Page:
For Peak Spring Snacking, Marinate Fava Beans Once and Enjoy Them for Days

·2 min read

There’s just something so hopeful about spring. There are finally green vegetables (Fava beans! Asparagus!) at the farmers market, and people just seem nicer than usual. But we can all only eat so many pesto pastas with peas.

Marinating spring produce in a flavorful, herb-packed oil can make it stretch a little more and last a little longer. My new recipe is ideal for an outdoor brunch or afternoon drinks with your newly vaccinated friends and family. And in case you’ve forgotten during a long stretch of Zoom-only socializing: Having a snack on hand—or a whole meal—that you’ve prepped in advance makes entertaining much more fun for everyone, including yourself.

<h1 class="title">Marinated Fava Beans - INSET & IG V3</h1><cite class="credit">Photo & Food Styling by Joseph De Leo</cite>

Marinated Fava Beans - INSET & IG V3

Photo & Food Styling by Joseph De Leo

Fresh fava beans are one of spring’s great delights, but let’s be honest, they require a bit of labor: peel, blanch, shock, and peel again. It’s too much to fuss with at the last minute but a great way to show your guests that you’re excited to finally see them again.

You can go the super-easy route and use frozen favas here. But using fresh feels like a way to properly dive into spring. You’ll pop the vegetables into boiling salted water and just barely cook the outer layer, then shock them in an ice bath to ensure that each bite remains crunchy and bright.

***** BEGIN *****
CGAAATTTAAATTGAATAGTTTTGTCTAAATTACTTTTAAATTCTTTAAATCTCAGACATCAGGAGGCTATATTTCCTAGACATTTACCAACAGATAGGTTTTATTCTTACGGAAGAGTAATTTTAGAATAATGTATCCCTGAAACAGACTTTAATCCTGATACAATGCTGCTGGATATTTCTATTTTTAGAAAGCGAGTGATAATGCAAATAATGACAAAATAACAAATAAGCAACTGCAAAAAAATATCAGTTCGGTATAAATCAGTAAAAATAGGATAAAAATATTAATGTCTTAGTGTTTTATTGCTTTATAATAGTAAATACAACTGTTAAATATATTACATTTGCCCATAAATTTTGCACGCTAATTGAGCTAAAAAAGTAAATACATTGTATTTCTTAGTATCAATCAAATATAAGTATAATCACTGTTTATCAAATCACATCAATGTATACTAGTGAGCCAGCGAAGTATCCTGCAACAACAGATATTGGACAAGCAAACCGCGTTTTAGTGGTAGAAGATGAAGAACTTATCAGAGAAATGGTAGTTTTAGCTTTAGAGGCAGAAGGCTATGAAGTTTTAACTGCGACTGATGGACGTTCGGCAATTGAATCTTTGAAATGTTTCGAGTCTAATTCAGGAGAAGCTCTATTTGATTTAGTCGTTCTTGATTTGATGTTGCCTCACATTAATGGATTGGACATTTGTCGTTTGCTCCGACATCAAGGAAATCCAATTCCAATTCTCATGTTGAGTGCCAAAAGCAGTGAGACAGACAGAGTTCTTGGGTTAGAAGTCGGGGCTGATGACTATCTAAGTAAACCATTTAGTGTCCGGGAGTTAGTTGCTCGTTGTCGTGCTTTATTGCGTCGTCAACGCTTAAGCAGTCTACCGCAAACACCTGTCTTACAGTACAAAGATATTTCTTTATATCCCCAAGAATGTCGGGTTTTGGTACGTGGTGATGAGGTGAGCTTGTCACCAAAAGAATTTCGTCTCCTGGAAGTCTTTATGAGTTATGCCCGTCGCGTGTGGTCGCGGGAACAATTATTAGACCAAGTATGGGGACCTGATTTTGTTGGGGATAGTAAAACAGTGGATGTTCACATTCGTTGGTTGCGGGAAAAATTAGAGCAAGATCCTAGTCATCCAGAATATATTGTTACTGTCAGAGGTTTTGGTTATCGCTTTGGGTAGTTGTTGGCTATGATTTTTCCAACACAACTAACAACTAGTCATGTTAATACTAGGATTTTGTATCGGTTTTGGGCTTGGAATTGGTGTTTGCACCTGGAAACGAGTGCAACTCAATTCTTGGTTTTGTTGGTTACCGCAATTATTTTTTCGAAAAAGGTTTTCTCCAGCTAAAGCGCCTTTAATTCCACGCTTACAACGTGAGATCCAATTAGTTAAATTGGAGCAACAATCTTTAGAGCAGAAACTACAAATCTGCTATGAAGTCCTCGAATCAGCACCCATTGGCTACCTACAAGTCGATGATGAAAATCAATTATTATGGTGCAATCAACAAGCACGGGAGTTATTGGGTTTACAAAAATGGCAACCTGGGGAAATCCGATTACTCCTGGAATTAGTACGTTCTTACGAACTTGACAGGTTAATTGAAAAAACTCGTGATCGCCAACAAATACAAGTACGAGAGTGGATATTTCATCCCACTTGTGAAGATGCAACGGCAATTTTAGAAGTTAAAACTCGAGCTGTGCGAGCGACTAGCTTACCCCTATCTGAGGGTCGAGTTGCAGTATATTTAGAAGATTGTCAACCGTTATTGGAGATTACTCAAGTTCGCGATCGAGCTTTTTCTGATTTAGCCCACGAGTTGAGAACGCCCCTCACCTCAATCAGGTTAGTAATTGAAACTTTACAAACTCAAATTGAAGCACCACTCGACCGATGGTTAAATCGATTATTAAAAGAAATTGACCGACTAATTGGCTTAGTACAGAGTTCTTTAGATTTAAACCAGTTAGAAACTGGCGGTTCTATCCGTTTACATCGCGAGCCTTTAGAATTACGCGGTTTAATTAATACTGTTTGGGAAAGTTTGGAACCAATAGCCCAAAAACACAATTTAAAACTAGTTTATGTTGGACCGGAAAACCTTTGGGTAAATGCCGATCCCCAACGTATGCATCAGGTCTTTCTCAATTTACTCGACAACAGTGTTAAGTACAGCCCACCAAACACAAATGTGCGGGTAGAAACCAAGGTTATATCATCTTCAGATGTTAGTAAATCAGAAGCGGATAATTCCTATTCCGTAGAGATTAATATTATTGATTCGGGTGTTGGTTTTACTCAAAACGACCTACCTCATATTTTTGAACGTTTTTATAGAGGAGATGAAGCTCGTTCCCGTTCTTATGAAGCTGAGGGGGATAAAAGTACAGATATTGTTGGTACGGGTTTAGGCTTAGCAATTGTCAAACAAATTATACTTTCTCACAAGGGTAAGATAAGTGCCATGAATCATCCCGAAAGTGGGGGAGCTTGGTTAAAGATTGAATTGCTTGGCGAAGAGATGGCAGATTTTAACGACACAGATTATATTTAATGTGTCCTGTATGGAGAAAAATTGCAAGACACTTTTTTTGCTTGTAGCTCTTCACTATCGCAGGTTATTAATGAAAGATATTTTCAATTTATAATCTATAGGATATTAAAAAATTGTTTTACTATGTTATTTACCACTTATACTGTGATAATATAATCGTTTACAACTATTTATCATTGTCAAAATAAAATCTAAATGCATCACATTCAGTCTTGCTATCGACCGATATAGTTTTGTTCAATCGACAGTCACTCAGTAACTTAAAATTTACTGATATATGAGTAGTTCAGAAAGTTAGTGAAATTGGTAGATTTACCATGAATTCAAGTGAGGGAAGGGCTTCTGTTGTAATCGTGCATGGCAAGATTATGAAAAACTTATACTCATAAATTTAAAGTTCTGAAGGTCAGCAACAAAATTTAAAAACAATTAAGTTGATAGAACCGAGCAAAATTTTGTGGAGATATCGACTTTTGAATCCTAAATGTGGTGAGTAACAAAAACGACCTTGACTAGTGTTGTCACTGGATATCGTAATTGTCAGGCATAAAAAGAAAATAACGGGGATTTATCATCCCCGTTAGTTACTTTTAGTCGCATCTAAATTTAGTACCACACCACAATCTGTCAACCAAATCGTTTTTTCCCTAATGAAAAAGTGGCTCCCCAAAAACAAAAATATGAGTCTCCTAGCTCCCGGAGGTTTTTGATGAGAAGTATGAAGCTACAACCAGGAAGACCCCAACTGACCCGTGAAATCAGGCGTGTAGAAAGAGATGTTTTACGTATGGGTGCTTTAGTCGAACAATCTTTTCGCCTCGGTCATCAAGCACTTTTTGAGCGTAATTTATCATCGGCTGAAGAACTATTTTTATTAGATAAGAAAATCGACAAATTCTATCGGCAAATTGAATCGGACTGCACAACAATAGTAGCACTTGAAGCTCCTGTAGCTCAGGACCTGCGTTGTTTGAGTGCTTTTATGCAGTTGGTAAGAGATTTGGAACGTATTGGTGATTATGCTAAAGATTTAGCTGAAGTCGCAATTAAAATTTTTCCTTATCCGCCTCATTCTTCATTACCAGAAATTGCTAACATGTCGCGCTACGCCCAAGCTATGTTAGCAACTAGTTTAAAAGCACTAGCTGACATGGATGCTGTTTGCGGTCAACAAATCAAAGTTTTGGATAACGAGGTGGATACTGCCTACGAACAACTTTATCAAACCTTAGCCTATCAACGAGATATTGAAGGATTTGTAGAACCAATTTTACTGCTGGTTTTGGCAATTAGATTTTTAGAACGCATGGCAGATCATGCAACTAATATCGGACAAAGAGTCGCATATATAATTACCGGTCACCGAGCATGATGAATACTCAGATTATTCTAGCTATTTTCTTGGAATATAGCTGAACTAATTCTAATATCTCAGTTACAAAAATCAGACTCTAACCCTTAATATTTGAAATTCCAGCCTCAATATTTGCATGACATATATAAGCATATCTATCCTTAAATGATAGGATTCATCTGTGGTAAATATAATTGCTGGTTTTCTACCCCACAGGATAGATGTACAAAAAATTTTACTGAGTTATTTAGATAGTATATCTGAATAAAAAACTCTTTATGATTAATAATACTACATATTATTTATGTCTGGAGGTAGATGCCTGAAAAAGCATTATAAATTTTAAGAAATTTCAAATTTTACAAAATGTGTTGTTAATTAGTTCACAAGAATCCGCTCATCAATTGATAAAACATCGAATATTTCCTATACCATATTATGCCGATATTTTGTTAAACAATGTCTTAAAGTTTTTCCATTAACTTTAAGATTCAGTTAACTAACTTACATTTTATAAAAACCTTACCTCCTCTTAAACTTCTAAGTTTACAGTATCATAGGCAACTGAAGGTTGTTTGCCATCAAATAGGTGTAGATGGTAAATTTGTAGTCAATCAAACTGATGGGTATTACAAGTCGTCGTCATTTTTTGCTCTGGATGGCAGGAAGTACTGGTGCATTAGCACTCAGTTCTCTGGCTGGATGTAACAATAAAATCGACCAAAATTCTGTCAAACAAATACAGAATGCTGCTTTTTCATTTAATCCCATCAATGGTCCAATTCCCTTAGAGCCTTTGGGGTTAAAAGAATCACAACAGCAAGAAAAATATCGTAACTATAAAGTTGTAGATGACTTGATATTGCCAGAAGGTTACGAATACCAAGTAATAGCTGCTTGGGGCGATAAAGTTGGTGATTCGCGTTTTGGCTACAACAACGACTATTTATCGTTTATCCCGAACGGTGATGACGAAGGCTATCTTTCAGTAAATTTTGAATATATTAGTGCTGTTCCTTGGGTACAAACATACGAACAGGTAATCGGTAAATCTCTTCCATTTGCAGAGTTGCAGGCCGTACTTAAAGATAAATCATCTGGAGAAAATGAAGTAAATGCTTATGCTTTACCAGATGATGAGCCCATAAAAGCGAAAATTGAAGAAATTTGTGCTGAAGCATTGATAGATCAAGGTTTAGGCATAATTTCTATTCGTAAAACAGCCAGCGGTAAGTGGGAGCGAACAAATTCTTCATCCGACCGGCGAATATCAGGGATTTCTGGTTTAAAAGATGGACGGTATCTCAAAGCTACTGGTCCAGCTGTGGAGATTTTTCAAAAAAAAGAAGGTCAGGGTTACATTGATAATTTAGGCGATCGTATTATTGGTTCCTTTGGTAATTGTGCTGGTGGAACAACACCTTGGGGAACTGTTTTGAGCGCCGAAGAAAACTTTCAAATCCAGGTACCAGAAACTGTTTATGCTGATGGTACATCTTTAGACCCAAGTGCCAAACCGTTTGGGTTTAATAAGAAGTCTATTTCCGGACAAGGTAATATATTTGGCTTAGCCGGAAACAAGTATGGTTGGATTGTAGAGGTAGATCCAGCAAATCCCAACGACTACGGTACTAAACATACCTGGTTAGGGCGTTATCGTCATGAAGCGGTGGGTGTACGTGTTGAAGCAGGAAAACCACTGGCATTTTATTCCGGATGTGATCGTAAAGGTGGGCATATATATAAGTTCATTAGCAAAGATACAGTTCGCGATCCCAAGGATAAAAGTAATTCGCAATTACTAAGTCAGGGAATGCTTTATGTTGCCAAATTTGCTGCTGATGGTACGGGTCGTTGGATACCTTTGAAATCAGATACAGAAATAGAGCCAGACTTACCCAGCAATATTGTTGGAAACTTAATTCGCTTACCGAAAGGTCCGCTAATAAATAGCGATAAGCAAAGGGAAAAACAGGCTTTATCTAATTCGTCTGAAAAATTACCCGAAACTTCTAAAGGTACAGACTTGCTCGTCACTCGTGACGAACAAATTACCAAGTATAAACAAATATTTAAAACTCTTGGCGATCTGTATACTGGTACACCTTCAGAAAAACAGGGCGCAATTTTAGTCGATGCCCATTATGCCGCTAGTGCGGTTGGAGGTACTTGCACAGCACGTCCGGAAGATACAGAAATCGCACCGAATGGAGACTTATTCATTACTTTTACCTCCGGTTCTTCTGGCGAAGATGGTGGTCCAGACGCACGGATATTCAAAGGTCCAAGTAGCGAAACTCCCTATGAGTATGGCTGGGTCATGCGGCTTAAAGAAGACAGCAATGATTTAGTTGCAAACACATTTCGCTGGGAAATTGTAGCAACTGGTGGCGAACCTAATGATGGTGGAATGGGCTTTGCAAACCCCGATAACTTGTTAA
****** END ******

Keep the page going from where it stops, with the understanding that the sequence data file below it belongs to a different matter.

<h1 class="title">Marinated Fava Beans - INSET - IG V2</h1><cite class="credit">Photo by Joseph De Leo, Food Styling by Erika Joyce</cite>

Marinated Fava Beans - INSET - IG V2

Photo by Joseph De Leo, Food Styling by Erika Joyce

The marinade here is oil-and-lemon-juice-based, flavored with orange and lemon peels for a fresh citrusy punch, plus garlic, rosemary, and fennel, which boost the flavor of the vegetables without taking over. Feel free to customize the mixture to your taste, though: You can throw in that knob of ginger from the back of your fridge, or add whole spices like cumin, coriander, and black pepper too.

After a few hours—or days—of marinating, the vegetables are slightly pickled and brightly tangy. They are delicious as part of a cheese board, served on their own with crackers, or piled onto a piece of toast that’s smeared with creamy ricotta. You can also use the flavored oil as a dressing on your salads. For a heartier meal, spoon onto a warm bowl of polenta. One warning, though: You may find yourself wishing that you’d made an extra jar.

Citrus-Oil-Marinated Spring Vegetables

Rachel Gurjar

Originally Appeared on Epicurious

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